When a train is in the station, and the station has a useable Wi-Fi service -- none in PointShot's trials currently has - the RailPoint server will use the Wi-Fi antenna to bridge users to the in-station service. As the train pulls away and that connection degrades, RailPoint automatically switches to satellite and cellular.If the train goes through an area where there is no cellular coverage, RailPoint can temporarily switch to satellite for both up and down links, and when the train goes into a tunnel, blocking satellite reception, it can switch to cellular in both directions.
PointShot has signed deals with other rail services for trials but hasn't announced them yet. It is marketing the RailPoint solution all over the world, Griffin says.
The company also has a second product, MotionPoint, designed to provide similar functionality in executive buses and recreational vehicles (RVs). PointShot trialed MotionPoint on the campaign and press buses of ex-premier Ernie Eves in the recent provincial election in Ontario.
It didn't help. Eves lost the election, but everybody thought the Wi-Fi access was great, Griffin says, especially members of the press. PointShot has already recruited resellers to sell the MotionPoint product to RV owners, many of whom want high-speed Internet access wherever they go, he says.
PointShot does not have a monopoly on the CCJPA trains. It first approached the authority about operating a trial. The authority then declared that in the interests of fair play, it would open up its trains for 12 months to any vendor who wanted to run a Wi-Fi trial.
"Our hope," says Allison, "is to eventually put out a request for qualifications and receive several bids."
In fact, the authority expects to issue the RFQ by July or August 2004 and have commercial service up and running on its trains by October.
It will probably take several years for it to be rolled out to all train routes, though. Silicon Valley commuter trains, for obvious reasons, will get first priority.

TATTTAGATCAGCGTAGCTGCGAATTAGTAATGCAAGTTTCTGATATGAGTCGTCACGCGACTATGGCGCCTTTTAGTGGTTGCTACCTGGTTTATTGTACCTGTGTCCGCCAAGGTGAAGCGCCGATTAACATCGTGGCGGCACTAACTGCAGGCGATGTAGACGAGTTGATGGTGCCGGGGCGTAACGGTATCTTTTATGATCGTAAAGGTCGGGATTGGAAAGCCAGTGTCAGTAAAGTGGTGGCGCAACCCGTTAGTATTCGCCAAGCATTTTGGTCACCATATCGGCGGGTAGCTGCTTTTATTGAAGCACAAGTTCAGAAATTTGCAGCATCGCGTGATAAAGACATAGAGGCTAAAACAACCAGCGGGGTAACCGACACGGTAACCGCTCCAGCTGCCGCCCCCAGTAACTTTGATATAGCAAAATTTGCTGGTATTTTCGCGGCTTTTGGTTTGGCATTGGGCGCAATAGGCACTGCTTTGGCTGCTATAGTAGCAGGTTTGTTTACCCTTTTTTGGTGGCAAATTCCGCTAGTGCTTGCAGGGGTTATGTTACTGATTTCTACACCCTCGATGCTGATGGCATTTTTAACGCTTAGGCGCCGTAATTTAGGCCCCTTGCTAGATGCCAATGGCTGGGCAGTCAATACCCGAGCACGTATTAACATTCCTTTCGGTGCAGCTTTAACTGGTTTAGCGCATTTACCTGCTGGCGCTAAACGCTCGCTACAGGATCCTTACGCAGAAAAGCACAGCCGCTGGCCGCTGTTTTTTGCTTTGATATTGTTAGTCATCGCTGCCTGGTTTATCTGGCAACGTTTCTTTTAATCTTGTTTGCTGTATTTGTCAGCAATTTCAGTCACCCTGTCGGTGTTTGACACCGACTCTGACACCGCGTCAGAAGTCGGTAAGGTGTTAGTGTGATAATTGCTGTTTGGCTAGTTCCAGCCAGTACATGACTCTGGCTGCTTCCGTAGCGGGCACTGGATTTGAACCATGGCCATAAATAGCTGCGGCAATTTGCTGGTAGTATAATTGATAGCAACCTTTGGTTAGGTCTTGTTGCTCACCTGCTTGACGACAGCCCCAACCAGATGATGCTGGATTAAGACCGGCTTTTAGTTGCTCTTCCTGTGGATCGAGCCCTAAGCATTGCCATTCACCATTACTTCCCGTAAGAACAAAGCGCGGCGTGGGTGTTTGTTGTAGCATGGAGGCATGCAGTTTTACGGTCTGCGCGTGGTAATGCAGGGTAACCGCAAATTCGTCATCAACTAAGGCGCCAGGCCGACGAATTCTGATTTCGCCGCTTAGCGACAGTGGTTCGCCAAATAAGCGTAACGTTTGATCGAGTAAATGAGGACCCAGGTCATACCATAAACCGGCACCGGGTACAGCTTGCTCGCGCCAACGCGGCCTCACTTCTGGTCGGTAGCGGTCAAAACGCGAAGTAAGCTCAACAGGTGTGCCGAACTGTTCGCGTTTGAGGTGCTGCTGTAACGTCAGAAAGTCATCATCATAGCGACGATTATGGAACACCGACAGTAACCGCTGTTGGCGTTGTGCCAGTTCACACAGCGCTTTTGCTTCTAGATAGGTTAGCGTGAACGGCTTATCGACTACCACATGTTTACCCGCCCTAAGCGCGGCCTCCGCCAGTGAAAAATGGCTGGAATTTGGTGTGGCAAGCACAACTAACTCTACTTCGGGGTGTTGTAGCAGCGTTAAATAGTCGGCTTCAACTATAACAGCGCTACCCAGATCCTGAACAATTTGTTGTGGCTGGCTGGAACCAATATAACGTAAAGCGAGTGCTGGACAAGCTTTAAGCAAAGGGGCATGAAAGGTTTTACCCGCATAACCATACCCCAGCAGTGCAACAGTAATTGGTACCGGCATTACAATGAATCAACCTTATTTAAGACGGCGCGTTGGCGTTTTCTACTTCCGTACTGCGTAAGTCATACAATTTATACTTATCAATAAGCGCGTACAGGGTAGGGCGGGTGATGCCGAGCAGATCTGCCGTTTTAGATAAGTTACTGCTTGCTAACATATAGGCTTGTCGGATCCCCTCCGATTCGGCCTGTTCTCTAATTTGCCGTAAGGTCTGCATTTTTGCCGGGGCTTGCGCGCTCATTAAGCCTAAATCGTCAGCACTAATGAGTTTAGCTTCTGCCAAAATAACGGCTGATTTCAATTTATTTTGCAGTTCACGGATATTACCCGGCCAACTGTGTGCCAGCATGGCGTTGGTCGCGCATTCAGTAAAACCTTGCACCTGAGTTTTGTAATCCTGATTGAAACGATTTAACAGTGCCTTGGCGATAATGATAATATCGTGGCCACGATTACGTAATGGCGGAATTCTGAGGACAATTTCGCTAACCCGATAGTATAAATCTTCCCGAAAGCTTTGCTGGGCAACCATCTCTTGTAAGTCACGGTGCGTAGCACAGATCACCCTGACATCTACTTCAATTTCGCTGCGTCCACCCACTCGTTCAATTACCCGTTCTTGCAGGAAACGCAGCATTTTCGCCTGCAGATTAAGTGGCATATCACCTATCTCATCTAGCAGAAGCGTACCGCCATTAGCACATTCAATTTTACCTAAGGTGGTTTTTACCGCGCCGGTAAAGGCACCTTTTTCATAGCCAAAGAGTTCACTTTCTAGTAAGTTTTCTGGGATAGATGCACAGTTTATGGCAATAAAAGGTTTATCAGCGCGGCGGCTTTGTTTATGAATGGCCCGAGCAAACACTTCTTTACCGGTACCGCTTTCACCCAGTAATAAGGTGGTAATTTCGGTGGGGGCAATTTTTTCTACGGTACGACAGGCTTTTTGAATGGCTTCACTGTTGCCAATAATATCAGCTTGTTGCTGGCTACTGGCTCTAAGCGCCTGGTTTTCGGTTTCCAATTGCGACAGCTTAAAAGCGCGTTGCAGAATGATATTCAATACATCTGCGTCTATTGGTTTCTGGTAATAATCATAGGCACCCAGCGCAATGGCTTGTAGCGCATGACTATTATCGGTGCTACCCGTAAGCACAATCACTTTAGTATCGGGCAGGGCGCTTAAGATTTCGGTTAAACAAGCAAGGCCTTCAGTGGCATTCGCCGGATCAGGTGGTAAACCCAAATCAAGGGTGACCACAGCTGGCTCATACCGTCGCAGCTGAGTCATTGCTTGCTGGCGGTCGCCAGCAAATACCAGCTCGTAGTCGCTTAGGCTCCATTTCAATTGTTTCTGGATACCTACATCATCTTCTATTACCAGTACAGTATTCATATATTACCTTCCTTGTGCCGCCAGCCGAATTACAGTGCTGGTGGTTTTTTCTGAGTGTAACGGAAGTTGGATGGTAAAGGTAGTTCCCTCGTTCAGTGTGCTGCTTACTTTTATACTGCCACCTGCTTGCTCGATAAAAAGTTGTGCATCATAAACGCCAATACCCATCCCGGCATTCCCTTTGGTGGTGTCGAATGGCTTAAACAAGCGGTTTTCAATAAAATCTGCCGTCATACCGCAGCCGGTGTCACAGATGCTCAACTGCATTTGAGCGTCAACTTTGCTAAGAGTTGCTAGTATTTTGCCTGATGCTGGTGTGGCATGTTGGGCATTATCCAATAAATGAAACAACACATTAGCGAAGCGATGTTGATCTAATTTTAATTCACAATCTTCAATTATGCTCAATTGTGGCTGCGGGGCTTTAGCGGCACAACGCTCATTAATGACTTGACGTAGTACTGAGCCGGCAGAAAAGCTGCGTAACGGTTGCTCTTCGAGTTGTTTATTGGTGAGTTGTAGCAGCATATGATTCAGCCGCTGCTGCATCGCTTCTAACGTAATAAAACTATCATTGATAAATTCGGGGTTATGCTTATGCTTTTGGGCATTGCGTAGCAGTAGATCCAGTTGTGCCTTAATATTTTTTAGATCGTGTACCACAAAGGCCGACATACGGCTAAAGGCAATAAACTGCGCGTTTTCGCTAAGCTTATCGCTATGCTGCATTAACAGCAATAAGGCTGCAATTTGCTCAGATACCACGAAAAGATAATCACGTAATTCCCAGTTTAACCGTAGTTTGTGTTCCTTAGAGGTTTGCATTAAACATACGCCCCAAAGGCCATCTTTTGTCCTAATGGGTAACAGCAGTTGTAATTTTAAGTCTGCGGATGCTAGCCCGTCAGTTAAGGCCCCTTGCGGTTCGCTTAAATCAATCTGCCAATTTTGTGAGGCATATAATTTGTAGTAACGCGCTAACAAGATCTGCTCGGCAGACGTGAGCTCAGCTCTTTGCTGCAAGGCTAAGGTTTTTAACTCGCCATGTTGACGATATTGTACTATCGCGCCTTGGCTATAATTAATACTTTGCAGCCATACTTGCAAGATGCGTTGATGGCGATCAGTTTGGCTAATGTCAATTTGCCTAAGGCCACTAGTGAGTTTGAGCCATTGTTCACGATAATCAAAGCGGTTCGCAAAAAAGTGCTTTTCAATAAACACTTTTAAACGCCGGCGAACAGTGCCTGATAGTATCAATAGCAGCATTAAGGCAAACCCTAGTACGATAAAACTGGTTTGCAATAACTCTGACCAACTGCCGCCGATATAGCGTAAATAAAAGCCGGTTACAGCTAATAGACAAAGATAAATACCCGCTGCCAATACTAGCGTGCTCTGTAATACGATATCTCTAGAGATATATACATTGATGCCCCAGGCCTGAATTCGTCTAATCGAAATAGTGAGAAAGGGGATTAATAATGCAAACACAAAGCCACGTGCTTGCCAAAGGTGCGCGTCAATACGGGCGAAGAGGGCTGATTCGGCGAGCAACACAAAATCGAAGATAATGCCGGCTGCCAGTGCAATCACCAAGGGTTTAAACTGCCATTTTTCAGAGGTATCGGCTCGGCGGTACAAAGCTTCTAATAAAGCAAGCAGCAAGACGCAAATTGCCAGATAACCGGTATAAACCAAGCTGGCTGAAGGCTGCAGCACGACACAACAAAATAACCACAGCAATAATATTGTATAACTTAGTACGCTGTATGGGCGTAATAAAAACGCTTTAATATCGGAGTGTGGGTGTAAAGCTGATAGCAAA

Much else has yet to be worked out. At this point, the CCJPA is thinking of adopting a concession model. The winning bidder would be given access to the authority's trains to install equipment and operate the Wi-Fi service.
The service provider might pay a concession fee and/or share revenues with the authority. Or the CCJPA might waive fees an/or revenue sharing in return for bandwidth and software that would let onboard staff use the service for online ticketing and other applications.
PointShot says it is working on rail company applications.
Pricing for the second semi-commercial phase of the PointShot-Capitol Corridor trial is expected to be comparable with pricing of the service offered by T-Mobile in Starbucks coffee shop, Allison says. Pricing of an eventual commercial service has yet to be considered.
Allison notes that the state, which provides all of the CCJPA's funding, might get involved and set permissible parameters on either or both of price and service levels.
Meanwhile, the authority is also working on the Wi-Fi-on-trains initiative with the California Center for Innovative Transportation, a task group funded by The University of California at Berkeley and the California Department of Transportation (Caltrans).
Satellite and cellular, with their obvious drawbacks, are not the only ways to provide backhaul for in-train Wi-Fi services, Griffin says. With modern antenna technology, it's possible to extend coverage from Wi-Fi access points up to two miles, so it may be possible in future for train systems to get signal from Wireless Internet Services Providers (WISPs) along the route.
However, it's "capitally prohibitive" -- at least for now -- to think of deploying access points all along a rail route just to provide in-train service, Griffin says.
Wi-Fi on the train makes a lot of sense. Commuters are trapped. Some at least would like to put that time to better use. This is one way to do it.
One question, a perennial in any discussion of public access Wi-Fi, is, can anyone make money at this? Time will tell.